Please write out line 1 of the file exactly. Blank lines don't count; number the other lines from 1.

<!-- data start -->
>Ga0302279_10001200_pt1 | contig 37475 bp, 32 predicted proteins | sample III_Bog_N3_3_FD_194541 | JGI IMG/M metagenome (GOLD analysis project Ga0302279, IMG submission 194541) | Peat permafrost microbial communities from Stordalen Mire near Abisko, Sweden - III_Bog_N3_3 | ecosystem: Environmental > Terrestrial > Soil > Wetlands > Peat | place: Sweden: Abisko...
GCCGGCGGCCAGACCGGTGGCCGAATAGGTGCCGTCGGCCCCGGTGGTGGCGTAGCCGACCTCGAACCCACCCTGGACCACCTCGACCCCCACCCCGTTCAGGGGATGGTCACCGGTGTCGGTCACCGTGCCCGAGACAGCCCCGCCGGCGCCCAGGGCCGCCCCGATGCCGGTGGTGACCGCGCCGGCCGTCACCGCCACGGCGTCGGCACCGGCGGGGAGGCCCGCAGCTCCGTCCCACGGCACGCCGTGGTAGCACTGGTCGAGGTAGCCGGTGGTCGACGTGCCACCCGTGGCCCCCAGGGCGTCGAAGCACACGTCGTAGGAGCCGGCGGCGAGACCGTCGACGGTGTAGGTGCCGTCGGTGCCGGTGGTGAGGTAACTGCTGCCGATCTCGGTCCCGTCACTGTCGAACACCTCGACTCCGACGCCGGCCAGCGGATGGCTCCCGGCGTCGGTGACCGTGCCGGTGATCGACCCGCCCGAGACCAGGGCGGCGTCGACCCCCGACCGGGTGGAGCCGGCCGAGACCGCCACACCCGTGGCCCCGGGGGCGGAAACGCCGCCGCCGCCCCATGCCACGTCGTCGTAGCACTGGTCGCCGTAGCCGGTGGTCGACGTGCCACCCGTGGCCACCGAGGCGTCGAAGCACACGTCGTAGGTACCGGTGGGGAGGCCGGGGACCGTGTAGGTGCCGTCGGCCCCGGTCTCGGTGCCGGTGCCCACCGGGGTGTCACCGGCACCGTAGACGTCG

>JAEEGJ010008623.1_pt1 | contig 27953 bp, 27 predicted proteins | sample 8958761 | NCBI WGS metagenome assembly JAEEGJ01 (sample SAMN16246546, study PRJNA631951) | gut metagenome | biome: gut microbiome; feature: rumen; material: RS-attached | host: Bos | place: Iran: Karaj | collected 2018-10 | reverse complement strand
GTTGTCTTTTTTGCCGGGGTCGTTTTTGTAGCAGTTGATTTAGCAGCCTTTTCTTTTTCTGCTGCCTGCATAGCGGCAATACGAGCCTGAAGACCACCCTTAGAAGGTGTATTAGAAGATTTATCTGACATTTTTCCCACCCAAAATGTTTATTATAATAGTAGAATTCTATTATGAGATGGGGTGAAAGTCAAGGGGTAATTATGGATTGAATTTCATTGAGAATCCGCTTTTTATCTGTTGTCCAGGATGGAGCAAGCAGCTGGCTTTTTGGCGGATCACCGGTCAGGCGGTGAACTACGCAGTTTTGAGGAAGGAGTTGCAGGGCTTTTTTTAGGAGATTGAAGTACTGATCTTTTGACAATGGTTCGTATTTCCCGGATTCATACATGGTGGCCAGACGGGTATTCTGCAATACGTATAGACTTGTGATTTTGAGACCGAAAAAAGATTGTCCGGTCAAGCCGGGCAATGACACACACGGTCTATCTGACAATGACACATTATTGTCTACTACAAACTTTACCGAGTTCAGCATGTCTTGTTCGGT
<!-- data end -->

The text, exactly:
>Ga0302279_10001200_pt1 | contig 37475 bp, 32 predicted proteins | sample III_Bog_N3_3_FD_194541 | JGI IMG/M metagenome (GOLD analysis project Ga0302279, IMG submission 194541) | Peat permafrost microbial communities from Stordalen Mire near Abisko, Sweden - III_Bog_N3_3 | ecosystem: Environmental > Terrestrial > Soil > Wetlands > Peat | place: Sweden: Abisko...